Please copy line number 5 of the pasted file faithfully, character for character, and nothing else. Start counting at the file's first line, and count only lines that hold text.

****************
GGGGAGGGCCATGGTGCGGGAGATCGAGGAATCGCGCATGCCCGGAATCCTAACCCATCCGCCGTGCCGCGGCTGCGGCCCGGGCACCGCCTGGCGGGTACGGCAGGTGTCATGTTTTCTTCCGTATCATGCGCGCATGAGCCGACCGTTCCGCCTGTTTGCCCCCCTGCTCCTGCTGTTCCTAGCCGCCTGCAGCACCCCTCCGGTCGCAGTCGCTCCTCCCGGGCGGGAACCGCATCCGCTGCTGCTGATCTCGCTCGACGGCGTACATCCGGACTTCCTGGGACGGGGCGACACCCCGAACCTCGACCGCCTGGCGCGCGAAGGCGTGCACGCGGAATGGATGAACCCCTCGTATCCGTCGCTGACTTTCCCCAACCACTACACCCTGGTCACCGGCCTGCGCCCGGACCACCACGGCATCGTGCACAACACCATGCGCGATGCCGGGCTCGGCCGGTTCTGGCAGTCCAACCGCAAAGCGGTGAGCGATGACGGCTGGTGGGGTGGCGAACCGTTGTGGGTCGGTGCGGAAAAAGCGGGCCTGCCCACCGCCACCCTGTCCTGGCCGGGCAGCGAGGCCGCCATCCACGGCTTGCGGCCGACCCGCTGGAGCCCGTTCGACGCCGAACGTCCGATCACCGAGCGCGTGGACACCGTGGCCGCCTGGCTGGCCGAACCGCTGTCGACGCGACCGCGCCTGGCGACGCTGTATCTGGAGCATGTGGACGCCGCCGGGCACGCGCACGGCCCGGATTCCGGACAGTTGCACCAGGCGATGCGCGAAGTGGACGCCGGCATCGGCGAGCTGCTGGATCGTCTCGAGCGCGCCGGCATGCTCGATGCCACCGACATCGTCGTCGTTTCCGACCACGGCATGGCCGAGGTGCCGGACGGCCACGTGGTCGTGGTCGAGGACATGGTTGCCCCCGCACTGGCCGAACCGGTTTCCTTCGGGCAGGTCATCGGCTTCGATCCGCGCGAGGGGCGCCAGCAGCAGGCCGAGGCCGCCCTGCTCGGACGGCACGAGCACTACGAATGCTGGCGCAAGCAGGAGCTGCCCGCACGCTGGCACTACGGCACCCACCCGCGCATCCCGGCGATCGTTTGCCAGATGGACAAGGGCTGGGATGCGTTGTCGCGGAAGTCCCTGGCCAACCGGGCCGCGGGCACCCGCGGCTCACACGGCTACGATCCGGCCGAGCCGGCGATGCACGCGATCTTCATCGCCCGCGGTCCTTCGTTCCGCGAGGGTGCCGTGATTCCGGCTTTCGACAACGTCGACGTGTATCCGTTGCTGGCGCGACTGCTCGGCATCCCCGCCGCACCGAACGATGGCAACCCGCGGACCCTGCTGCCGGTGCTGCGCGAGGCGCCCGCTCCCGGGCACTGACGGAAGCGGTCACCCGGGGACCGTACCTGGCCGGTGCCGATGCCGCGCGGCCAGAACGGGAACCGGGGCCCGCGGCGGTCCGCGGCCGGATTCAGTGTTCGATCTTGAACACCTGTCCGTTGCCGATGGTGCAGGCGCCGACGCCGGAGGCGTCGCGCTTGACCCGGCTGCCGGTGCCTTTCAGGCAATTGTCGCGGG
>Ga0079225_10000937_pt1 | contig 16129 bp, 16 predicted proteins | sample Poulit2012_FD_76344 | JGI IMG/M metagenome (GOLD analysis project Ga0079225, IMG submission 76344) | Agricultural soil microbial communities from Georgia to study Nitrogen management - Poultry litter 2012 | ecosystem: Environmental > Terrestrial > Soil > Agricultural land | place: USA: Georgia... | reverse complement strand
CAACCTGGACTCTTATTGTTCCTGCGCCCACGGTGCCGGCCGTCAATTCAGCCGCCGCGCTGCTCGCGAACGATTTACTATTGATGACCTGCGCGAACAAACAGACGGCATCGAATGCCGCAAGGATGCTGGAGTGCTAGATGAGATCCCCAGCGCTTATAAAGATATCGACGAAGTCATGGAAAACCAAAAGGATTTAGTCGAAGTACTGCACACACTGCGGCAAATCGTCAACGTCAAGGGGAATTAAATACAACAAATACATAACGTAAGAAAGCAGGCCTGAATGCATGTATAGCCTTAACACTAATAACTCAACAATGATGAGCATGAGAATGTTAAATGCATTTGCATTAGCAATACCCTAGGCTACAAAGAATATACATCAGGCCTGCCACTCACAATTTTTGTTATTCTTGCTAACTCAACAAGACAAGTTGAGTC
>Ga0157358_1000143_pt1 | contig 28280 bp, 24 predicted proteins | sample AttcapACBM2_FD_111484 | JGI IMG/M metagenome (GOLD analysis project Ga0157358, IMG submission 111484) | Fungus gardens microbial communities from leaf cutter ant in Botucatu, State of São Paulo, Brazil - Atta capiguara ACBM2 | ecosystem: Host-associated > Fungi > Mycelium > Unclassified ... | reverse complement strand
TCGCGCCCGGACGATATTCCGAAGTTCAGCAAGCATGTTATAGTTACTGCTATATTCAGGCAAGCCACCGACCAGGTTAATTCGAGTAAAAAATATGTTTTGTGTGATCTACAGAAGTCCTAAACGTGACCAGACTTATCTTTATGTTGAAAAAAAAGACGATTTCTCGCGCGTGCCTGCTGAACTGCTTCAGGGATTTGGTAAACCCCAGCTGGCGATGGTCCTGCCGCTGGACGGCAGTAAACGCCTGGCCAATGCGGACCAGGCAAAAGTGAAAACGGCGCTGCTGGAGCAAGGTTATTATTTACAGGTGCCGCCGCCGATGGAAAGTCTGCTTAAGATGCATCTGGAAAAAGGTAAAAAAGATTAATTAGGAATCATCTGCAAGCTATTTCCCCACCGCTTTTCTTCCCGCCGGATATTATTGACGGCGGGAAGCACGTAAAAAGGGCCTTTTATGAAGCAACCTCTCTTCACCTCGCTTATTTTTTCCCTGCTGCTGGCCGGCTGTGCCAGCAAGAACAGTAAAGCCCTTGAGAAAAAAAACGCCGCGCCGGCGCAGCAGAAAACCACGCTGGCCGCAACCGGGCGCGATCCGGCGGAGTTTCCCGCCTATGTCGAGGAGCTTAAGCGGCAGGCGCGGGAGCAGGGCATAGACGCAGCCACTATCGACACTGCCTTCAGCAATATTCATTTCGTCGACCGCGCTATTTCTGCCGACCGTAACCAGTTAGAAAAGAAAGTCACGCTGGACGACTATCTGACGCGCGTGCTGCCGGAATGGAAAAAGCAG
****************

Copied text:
TCGCGCCCGGACGATATTCCGAAGTTCAGCAAGCATGTTATAGTTACTGCTATATTCAGGCAAGCCACCGACCAGGTTAATTCGAGTAAAAAATATGTTTTGTGTGATCTACAGAAGTCCTAAACGTGACCAGACTTATCTTTATGTTGAAAAAAAAGACGATTTCTCGCGCGTGCCTGCTGAACTGCTTCAGGGATTTGGTAAACCCCAGCTGGCGATGGTCCTGCCGCTGGACGGCAGTAAACGCCTGGCCAATGCGGACCAGGCAAAAGTGAAAACGGCGCTGCTGGAGCAAGGTTATTATTTACAGGTGCCGCCGCCGATGGAAAGTCTGCTTAAGATGCATCTGGAAAAAGGTAAAAAAGATTAATTAGGAATCATCTGCAAGCTATTTCCCCACCGCTTTTCTTCCCGCCGGATATTATTGACGGCGGGAAGCACGTAAAAAGGGCCTTTTATGAAGCAACCTCTCTTCACCTCGCTTATTTTTTCCCTGCTGCTGGCCGGCTGTGCCAGCAAGAACAGTAAAGCCCTTGAGAAAAAAAACGCCGCGCCGGCGCAGCAGAAAACCACGCTGGCCGCAACCGGGCGCGATCCGGCGGAGTTTCCCGCCTATGTCGAGGAGCTTAAGCGGCAGGCGCGGGAGCAGGGCATAGACGCAGCCACTATCGACACTGCCTTCAGCAATATTCATTTCGTCGACCGCGCTATTTCTGCCGACCGTAACCAGTTAGAAAAGAAAGTCACGCTGGACGACTATCTGACGCGCGTGCTGCCGGAATGGAAAAAGCAG